“These days, we really have to be willing to share our guests with our neighbors, because it will benefit everyone in the end, as far as the economic recovery.

Vision Hospitality opened the Kinley Downtown Cincinnati in October. The 94-room hotel is an adaptive reuse of a landmark building. It integrates art by local muralists and artists, which has attracted local business.

Ewing Parrott said using local creatives and artisans to build a brand will help hotels become embedded in community culture.

Another way is to meet a community need.

“I’m super excited to see that one come to life and find success. One of the main reasons they found success is that’s a hotel without meeting space, so they formed an early partnership with a coworking space to offer meeting space to guests when needed.

“I’m sure as the pandemic kind of starts to disappear from focus, their plan is to engage the community in Cincinnati-specific events, whether it’s the design school or the sports teams or the culinary community, and rally the neighborhood with a gathering place in their lobby or in their spaces.”

{caption}NEIGHBORHOOD BAR: Vision Hospitality Group this month opened its Kinley Chattanooga in the city’s Southside neighborhood. The soft-branded hotel, part of Marriott International’s Tribute Collection, is a full-service boutique property. The lobby features a bar that serves coffee in the morning and alcoholic beverages in the afternoons with small plates. The hotel’s F&B serves staying guests as well as residents of the Southside neighborhood.{/caption}

Ewing Parrott this month also helped Vision Hospitality open its Kinley Chattanooga in the city’s southside neighborhood. The hotel adapted its programming from the same neighborhood-focused playbook.

“This was really a testament to providing a hotel to the Southside community that was what the community wanted. At the time we started development, I was a resident of the Southside neighborhood so I felt it was incredibly necessary to speak to the community, to talk to the local businesses and to provide within the footprint of the hotel what the area needed, but none of the things that didn’t, essentially.”

As a result, Kinley Chattanooga is a full-service hotel with a three-meal-a-day restaurant and a morning coffee bar that transitions into a cocktail lounge with small plates in the afternoon. In the back of the hotel is a speakeasy that’s accessible via a hidden bookcase door inside and a back-alley entrance outside.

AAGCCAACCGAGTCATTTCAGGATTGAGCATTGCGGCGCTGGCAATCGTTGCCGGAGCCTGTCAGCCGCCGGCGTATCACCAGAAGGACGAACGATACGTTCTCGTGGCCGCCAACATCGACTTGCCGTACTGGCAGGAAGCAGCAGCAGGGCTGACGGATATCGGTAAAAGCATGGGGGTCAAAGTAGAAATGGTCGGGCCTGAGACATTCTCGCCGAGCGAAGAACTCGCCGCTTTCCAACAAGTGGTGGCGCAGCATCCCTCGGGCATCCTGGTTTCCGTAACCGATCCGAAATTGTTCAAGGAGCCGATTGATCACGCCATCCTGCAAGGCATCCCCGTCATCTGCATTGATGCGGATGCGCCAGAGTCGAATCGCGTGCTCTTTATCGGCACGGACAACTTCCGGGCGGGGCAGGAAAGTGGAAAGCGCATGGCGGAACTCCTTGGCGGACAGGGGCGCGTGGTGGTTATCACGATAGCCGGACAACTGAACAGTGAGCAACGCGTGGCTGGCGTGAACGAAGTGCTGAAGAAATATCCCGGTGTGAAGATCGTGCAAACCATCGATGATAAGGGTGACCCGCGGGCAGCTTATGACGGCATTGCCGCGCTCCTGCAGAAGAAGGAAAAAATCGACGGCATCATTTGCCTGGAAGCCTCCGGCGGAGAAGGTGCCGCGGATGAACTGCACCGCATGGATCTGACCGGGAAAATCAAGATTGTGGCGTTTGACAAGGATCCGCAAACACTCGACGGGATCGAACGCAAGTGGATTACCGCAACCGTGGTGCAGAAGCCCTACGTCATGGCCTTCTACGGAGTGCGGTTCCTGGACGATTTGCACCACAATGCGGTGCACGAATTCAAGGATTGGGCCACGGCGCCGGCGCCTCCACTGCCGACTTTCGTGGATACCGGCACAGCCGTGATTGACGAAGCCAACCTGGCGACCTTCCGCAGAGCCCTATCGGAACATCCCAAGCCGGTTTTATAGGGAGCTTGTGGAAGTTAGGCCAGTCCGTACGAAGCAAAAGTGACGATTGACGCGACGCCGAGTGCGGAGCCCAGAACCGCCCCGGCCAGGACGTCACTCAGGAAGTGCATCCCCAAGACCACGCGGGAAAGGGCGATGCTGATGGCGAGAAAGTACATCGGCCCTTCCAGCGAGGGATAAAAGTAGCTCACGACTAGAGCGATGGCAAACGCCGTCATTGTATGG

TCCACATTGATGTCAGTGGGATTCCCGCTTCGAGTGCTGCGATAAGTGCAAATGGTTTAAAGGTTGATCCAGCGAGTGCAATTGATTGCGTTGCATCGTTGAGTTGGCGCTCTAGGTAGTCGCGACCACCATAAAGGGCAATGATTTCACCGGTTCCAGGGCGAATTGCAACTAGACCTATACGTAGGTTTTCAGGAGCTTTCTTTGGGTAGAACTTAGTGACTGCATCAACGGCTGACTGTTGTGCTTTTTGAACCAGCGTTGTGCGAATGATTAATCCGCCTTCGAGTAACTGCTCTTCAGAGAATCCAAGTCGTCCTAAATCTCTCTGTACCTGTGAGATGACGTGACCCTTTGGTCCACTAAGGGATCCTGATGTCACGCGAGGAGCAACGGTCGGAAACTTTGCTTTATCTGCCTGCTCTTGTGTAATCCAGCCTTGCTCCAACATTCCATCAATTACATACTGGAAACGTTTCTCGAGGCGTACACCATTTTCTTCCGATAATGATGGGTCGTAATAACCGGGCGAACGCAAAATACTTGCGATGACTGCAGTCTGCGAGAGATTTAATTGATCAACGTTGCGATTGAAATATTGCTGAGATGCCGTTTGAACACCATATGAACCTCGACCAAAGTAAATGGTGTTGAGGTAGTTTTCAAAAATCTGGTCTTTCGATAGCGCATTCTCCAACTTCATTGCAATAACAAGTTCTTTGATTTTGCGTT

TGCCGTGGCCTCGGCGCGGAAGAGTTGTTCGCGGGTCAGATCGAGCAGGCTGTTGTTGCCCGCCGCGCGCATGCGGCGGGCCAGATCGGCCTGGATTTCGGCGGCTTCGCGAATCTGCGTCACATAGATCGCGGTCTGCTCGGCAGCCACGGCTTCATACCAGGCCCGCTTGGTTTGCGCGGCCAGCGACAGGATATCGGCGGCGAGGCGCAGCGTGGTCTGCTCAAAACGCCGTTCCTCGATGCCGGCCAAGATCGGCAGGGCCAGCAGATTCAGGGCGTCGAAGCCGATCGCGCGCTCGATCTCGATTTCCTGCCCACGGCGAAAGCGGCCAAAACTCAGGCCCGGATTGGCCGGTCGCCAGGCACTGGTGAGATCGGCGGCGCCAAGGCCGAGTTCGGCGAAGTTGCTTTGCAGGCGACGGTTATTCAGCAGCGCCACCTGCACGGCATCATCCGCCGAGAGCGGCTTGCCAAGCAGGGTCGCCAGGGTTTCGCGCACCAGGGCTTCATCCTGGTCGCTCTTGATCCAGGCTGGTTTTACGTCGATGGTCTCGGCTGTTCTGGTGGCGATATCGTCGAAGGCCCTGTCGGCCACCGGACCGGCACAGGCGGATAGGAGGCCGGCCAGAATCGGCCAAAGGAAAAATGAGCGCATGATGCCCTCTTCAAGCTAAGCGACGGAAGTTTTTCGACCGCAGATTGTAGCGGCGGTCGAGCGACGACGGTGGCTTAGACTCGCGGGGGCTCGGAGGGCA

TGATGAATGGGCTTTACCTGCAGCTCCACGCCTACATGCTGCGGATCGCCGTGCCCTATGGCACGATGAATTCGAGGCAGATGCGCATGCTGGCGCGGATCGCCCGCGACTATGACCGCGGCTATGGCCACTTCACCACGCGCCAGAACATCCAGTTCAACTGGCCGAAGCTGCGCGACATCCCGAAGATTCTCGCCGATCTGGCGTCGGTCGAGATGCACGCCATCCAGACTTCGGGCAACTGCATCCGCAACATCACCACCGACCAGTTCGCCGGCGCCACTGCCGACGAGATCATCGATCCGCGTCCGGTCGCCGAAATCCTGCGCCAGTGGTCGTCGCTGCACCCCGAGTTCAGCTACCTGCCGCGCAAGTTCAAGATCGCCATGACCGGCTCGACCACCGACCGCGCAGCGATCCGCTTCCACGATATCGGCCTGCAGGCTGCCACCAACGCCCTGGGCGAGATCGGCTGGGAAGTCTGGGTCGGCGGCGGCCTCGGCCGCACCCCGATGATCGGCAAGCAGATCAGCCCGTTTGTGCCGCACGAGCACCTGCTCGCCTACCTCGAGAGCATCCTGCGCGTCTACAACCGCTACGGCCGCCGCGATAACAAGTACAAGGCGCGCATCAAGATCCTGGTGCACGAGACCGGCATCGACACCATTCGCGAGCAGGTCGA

“We wanted to blur the line between community and hotel, and really just kind of encourage our guys to get out and explore all the beautiful, exciting and entertaining things that Southside had to offer.”

Many hotels loath to rent rooms to local residents because of their sometimes blatant disregard for traveling guests’ comfort and privacy as well as the hotel’s property. Ewing Parrott said while that can be a challenge, hotels can spurn bad actors and attract good customers by managing their rates.

“There is a subset of staycation guests that feel they can come to a hotel and do all of the ridiculous things they would never do in their own home. Having been in sales for years for hotels, I know that when you are suffering in the way of low occupancy, any revenue manager’s first instinct is to drop rate.

“That said, I am a firm believer that there is a direct correlation between what a guest is willing to pay and how they are going to treat the associates, treat the property, the additional revenue that they may generate in food and beverage outlets or retail or things of that nature.

“Instead of tanking rate in response to decreased demand, hold strong. Know the value of your property. Know the value of what you’re offering. I’m not saying increased rates for locals by any means, but remain consistent in your value proposition because that will dissuade some of it.”

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The post 312 | Spring Breaks for Homebodies: Staycations are a growing trend amid the coronavirus pandemic first appeared on Long Live Lodging.